Define The Job…And the Person That Would Be Most Successful in the Job It’s not uncommon for the actual responsibilities, competencies and educational requirements of a position to change over time. As the nature of the business changes, so does each position in your lab. As well, positions occasionally have the ability to change not due to your business requirements, but the strengths or shortcomings of the person who last occupied the job.

When you’re planning to add a new position, or replace a recently vacated position, your first step should be the development of a Position Profile. I’m not referring to a job description, but rather a more detailed and thorough look at the position and the successful person in the position.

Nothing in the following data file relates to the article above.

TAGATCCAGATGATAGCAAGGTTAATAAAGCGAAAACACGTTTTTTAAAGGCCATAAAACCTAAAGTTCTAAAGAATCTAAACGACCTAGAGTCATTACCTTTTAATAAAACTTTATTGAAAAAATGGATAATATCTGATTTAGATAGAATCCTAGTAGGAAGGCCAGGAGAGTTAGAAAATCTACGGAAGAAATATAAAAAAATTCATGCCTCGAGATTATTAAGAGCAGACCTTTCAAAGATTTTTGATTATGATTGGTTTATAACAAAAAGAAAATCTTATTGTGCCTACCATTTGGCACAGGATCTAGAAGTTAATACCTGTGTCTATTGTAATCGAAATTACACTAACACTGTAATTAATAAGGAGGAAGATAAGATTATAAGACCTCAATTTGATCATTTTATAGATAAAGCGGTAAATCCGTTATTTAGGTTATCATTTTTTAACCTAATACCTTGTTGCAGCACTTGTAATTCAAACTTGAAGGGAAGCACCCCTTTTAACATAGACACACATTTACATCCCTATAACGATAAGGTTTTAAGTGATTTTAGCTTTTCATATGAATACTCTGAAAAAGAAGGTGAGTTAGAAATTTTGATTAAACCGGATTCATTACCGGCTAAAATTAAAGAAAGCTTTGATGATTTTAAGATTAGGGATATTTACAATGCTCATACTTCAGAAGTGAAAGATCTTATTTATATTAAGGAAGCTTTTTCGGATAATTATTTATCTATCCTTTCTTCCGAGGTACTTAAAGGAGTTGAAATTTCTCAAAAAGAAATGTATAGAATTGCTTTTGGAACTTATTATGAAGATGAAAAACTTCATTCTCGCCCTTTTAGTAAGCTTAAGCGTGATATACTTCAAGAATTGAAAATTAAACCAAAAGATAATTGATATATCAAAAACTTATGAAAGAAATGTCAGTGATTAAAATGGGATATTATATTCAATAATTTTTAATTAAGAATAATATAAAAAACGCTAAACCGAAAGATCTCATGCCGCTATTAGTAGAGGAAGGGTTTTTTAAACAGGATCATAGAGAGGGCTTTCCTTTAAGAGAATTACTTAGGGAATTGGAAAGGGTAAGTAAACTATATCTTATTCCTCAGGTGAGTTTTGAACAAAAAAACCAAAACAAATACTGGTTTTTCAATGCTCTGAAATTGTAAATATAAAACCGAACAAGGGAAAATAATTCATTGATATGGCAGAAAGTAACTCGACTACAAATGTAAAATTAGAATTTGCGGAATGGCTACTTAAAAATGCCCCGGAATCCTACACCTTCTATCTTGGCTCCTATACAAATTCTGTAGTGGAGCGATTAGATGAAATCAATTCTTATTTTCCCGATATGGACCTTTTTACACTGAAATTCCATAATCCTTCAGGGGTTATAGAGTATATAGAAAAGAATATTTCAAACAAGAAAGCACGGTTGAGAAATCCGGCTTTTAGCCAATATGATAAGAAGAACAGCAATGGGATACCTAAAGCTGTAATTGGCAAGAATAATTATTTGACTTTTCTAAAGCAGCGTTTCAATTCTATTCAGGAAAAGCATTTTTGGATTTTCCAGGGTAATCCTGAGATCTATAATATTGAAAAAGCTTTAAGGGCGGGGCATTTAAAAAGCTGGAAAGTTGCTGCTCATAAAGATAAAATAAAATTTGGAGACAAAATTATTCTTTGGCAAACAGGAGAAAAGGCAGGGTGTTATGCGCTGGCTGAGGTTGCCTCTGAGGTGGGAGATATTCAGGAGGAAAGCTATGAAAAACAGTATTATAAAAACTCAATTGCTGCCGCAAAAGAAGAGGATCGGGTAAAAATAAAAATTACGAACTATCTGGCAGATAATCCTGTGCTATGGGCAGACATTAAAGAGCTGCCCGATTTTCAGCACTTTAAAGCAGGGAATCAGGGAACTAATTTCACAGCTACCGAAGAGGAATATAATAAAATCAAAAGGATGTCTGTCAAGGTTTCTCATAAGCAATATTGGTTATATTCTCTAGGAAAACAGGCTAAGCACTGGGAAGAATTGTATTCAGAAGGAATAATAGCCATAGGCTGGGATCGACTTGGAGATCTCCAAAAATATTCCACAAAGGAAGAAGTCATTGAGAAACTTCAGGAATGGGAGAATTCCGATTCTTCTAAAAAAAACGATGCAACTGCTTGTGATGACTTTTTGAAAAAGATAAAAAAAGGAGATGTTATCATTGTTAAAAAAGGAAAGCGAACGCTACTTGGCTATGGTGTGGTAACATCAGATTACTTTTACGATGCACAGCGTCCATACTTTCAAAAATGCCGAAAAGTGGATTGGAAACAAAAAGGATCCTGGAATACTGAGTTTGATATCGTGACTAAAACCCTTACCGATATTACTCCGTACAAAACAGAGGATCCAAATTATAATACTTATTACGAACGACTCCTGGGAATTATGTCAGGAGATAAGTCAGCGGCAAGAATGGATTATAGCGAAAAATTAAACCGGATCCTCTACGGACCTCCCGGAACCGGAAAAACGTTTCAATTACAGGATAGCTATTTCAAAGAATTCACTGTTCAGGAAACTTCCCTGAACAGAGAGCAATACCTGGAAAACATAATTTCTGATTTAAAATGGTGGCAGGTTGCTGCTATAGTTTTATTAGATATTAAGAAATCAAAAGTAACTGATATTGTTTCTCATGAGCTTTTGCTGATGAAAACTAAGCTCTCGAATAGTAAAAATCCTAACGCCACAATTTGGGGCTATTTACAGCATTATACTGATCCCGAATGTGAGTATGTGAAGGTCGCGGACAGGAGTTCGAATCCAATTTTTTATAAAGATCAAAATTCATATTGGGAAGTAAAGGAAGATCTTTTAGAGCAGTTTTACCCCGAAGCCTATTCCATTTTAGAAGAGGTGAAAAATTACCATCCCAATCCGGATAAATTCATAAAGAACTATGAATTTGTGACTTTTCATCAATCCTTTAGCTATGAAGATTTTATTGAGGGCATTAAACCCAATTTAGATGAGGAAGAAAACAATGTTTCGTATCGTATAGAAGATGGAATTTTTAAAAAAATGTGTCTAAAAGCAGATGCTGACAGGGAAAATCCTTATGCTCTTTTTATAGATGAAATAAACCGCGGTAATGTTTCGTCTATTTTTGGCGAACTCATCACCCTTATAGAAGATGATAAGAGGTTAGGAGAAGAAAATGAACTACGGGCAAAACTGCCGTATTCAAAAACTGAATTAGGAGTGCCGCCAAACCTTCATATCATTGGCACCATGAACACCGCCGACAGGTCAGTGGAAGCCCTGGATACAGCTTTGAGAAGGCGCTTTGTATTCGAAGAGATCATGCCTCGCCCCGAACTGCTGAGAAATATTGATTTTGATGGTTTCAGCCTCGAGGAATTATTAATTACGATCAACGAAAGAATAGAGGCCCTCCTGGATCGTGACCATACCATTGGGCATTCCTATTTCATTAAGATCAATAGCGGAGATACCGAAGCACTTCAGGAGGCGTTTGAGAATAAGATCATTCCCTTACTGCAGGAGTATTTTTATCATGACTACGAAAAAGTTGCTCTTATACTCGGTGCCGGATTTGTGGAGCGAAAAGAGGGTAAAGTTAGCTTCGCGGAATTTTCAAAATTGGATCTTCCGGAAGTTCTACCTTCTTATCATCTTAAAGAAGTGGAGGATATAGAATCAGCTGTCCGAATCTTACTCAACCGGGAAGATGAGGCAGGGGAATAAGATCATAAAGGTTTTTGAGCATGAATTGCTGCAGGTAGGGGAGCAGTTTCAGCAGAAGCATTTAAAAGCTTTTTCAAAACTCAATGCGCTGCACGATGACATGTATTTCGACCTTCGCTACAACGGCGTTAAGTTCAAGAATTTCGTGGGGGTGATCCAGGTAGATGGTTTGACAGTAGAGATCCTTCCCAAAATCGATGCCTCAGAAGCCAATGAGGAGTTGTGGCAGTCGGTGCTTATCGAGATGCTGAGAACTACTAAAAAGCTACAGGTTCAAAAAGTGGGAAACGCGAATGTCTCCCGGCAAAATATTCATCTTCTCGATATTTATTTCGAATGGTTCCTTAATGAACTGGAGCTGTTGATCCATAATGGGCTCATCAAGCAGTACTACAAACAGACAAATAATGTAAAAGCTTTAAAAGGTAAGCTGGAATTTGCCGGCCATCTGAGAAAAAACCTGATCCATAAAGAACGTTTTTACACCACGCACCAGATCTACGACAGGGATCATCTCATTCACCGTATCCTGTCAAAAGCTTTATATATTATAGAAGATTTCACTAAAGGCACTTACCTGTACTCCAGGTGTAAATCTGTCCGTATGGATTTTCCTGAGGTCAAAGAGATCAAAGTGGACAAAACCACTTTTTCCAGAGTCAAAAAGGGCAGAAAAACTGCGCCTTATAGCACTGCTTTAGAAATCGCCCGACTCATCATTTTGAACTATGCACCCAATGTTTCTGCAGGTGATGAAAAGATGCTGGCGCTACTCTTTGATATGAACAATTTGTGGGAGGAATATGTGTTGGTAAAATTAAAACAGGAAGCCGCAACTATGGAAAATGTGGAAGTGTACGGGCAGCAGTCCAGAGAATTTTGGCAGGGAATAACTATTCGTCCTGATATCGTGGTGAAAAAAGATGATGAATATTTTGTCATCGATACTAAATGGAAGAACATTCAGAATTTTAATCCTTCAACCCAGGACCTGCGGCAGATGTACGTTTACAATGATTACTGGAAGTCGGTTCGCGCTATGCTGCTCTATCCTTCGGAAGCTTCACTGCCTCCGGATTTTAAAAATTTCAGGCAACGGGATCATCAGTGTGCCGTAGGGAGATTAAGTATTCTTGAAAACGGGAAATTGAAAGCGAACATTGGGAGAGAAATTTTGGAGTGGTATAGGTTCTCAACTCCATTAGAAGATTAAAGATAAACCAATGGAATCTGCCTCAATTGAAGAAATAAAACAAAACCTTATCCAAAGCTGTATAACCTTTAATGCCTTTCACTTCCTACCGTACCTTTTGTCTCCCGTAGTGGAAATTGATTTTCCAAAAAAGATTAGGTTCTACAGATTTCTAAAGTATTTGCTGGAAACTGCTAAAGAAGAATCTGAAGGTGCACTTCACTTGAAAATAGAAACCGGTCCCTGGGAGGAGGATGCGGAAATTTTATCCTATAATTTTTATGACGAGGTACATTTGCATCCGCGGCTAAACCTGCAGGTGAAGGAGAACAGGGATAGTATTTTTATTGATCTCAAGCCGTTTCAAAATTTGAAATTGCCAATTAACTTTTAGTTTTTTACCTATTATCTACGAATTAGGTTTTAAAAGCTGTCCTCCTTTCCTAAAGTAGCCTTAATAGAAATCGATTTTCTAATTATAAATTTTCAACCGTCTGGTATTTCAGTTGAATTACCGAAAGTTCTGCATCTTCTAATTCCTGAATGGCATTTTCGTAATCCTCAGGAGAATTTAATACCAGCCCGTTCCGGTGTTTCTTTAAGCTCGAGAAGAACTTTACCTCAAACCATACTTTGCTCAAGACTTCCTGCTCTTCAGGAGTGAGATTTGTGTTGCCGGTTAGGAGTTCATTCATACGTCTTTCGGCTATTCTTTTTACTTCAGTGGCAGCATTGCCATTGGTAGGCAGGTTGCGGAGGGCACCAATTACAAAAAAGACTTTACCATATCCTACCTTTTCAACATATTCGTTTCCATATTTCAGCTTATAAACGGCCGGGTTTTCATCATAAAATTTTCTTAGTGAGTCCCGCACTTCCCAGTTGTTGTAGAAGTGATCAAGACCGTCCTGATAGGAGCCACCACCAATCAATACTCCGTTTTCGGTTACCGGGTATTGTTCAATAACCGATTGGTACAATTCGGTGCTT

Knowing all of these aspects of the job and what you believe to be the essential competencies for success will help you and others involved in the selection process to focus more objectively on the requirements of the job.

Determine the Specific Selection Process… Both Interviewing and Testing The customary strategy for most small companies is to conduct a personal interview only. And that may be perfectly suitable for your lab if it will provide sufficient, objective and factual information about a candidate’s achievements, accomplishments, behavioral attributes, competencies, and other job related information. If, however, other professionally developed, job related tests would provide you with more relevant and objective data or information about a candidate, such tests should be considered and researched for applicability to specific job competencies.